Indoor Air Quality Tools for Schools
Indopr Air Cfcialily (IACU
Webinar Questions and Answers
Creating Healthy School Indoor Environments in Tribal Communities: Best
Practices from Tribal Programs
Answers provided by: Johna Boulafentis, Environmental Outreach Specialist, Nez Perce Tribe's
ERWM Air Quality Program, and Scott Weir, Air Quality Coordinator, Kickapoo Tribe of
Q: Did you use any carbon dioxide monitoring equipmen t?
A: No. We did not have any such equipment. It's truly a consideration because the use of
a carbon dioxide monitor will tell you if you have problems, and that can be an issue,
particularly in classrooms. If you have between 10 and 30 people in a classroom, and
they're in that room for hours, there can be a lot of build-up of CO2 in the room,
especially if the air exchange rate is inadequate.
So it's a good idea to monitor for CO2, but we just didn't have access to a monitor.
Q: Can EPA cite data on improvements on attendance and test scores with better IAQ?
A: Check our EPA's guidance on the importance of indoor air quality as a component of
a healthy school environment here: http://www.epa.gov/iaq/schools/benefits.html
See evidence from scientific literature here:
http://www.epa.gov/iaq/schools/student perfoimance/evidence.html
Q: Have you dealt with any opposition (for example, during walkthroughs) on the importance of
IAQ from school staff maintenance, etc.?
A: Initially, the maintenance supervisor seemed a little nervous about the program
because he felt responsible for the upkeep of the building. But when he walked around
with us, and understood our easy-going approach and we reminded him that we're here to
help, he felt more relaxed. He was also new to the school district so that might have been
contributing to his nervousness. During the walkthroughs, his comfort grew, and he
could see how easy it was for him to improve maintenance around the schools.

Q: In New York, post Hurricane Sandy damp sheetrock was removed rather than dried. Is there
a concern about mold growth on the backside of the sheetrock and the wall studs?
A: There is a big difference between a couple inches of water in the basement, as we
experienced, and the damage caused by Hurricane Sandy. We were able to dry our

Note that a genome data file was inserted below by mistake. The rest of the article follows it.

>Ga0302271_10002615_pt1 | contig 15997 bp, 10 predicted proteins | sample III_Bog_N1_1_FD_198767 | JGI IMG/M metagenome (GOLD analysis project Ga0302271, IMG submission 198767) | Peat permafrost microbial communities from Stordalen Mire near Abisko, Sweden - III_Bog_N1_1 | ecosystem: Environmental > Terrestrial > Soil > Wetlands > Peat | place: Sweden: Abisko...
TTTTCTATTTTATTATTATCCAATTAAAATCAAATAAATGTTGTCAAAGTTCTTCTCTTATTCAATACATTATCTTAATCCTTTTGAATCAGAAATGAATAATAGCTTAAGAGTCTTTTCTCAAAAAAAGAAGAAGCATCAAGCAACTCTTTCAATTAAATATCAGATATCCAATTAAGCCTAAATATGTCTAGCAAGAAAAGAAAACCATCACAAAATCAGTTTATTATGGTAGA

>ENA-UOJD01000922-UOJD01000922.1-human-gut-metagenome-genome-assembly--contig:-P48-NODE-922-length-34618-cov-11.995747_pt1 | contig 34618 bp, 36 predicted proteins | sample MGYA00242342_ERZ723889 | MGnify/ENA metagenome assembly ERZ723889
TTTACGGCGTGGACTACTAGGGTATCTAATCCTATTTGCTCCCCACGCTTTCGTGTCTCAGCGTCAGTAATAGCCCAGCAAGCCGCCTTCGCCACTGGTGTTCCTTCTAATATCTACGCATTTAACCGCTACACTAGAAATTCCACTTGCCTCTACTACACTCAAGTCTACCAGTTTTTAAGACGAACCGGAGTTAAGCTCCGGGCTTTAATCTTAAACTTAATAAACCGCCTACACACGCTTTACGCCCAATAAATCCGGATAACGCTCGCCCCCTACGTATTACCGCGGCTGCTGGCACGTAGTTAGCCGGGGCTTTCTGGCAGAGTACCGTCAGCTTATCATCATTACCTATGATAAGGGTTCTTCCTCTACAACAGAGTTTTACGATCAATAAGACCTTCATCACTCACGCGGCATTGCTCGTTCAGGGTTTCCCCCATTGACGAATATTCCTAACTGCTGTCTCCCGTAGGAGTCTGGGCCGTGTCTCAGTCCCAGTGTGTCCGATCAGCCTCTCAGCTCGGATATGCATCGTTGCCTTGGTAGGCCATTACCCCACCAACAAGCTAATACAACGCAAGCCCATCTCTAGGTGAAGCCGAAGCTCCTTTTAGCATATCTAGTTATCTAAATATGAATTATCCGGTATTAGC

sheetrock fairly well, and in a short time period.
However, for actual flooding and extensive water damage, such as caused by Hurricane
Sandy, replacement is a given. When damage goes beyond a certain square footage and
there's potential for growth of mold inside the walls, you definitely need to take
sheetrock down; basically gut the building and start over.
Q: "Strong Integrated Pest Management" is one of the six technical solutions in the IAQ Tool for
Schools guidance. How much did you consider pests and pest management in your programs?
A: Johna: We hope to work with the school district on this topic as well. There is an
Indian Health Service employee in Spokane, WA, who reaches out to EPA Region 10
Tribes on IPM. Last year, we partnered with this employee during Healthy Homes/IAQ
classes at our Housing Authority.
Scott: It was discussed in the training presentation the first day, and IPM was emphasized
during the walkthroughs. We especially checked for potential points of entry for pests,
and carefully examined the school cafeteria kitchen (no major pest issues were evident)
and discussed IPM with kitchen staff.
Q: Are the presentations to housing authority residents required or optional? If optional, how do
you encourage people to attend?
A: Scott: These trainings are optional. The community has an interest, but they are also
encouraged to attend by the offer of a free breakfast (such as breakfast pizza, coffee,
orange juice, etc.). We try to create a pleasant, informal, almost party-like atmosphere.
Johna: The trainings are optional here as well. Housing is a great partner because they
provide food and door prizes. Classes held during the workday lunch hour are well
attended. Our most popular class is "Green Cleaning" where participants make non-toxic
cleaners to take home. Our last class in October had 30 participants.
Q: Do you have suggestions on where to get posters about the importance of IAQ and simple tips
for maintaining IAQ in schools?
A: Check out these websites for more resources:
 EPA's IAQ Tribal Partners Program: http://www.epa.gov/iaqtribal/index.html

	EPA's Directory of Tribal Champions:
	Northern Arizona University's Institute for Tribal Environmental Professionals:
http ://www4. nau. edu/itep/
Another approach is to get the students to design posters and put them up around the